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Open Access Publications from the University of California

Managed Wetlands for Climate Action: Potential Greenhouse Gas and Subsidence Mitigation in the Sacramento–San Joaquin Delta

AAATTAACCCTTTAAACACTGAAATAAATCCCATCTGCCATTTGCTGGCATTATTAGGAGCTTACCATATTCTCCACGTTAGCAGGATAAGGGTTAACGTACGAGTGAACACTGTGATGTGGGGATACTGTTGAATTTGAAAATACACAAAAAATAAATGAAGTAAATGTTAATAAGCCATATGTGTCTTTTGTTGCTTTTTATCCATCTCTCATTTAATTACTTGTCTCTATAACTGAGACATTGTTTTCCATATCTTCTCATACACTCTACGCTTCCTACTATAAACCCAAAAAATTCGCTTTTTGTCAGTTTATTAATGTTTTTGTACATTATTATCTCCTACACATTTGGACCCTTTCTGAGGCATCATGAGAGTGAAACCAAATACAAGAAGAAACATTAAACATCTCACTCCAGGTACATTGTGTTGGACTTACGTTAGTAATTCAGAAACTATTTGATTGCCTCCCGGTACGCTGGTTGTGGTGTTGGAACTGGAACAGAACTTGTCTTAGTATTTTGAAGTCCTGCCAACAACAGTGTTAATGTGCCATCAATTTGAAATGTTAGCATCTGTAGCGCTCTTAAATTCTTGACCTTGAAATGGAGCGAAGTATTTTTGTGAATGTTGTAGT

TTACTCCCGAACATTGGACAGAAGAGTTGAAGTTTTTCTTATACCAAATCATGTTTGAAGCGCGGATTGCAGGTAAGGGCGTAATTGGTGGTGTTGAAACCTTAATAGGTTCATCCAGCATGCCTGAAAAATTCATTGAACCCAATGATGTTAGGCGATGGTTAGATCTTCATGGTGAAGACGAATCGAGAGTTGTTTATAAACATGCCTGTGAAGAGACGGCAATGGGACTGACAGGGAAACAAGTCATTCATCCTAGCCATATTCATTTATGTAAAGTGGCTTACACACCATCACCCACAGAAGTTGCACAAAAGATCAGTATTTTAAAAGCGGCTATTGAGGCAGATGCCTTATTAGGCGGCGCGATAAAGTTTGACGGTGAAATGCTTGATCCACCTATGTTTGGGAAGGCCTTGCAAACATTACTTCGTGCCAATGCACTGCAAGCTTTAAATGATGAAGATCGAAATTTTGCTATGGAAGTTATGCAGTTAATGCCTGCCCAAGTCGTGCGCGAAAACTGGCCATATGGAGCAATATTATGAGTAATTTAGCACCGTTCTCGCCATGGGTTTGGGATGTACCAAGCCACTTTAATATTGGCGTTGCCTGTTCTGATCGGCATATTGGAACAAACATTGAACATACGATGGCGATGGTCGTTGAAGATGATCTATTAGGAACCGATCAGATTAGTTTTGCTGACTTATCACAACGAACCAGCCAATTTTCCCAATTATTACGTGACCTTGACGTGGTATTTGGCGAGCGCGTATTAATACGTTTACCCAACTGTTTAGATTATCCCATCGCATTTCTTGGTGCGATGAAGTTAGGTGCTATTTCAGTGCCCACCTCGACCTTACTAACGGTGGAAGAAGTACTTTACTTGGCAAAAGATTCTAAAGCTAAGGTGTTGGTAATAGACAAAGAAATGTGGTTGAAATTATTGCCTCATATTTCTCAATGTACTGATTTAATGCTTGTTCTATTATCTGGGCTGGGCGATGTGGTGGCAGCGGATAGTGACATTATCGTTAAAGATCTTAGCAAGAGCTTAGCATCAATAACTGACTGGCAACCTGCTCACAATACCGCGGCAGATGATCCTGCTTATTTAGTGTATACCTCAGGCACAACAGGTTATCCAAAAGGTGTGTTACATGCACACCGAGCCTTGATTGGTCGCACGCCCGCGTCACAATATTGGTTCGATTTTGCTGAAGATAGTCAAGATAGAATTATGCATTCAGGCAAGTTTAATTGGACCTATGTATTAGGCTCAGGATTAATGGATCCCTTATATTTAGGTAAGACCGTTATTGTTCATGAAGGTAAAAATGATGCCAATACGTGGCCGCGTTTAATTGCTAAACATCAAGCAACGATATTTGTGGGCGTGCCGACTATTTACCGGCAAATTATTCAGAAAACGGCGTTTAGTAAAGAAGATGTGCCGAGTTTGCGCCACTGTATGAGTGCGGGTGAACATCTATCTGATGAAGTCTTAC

In the Sacramento–San Joaquin Delta (Delta), widespread drainage of historical wetlands has led to extensive subsidence and peat carbon losses, as well as high ongoing greenhouse gas (GHG) emissions. Large-scale wetland restoration and conversion to rice fields has the potential to mitigate these effects while conferring flood protection and creating habitat for wetland species. To explore the scale of these potential benefits, this study evaluated the effects of seven Delta-wide land-use scenarios on carbon stocks, land-surface elevation, GHG emissions, and habitat. Peat mapping and data from peat cores indicate that soil carbon stocks have decreased between the early 1800s and 2010s from 288 ± 15 to 145 ± 14 million metric tons (Mt) of carbon (C). If existing land uses continue, the Delta could lose an additional 8.3 Mt C during the coming 40 years, equal to average GHG emissions of 1.2 Mt CO2 equivalents (CO2e) yr-1. Future restoration and rice-farming scenarios indicate that wetland restoration could theoretically halt GHG emissions, converting the Delta from a large GHG source to a weak net source or sink. Across three future scenarios based on existing restoration targets, wetland creation and conversion to rice fields reduced GHG emissions by 0.39 to 0.67 Mt CO2e yr-1, with per-area benefits of 16 to 28 t CO2e per hectare (ha) yr-1. Differences among scenarios in extents of wetland types influenced their relative benefits for different management goals. Tidal restoration and conversion to rice fields enhanced habitat benefits and offered a source of agricultural income, but with reduced GHG mitigation compared with conversion to peat-building wetlands. This highlights the importance of clear objectives when developing land-use plans. A strategic land-management portfolio that includes rice fields and both impounded and tidal wetlands could be designed to provide GHG and subsidence mitigation while offering a diverse suite of benefits for ecosystems and people.

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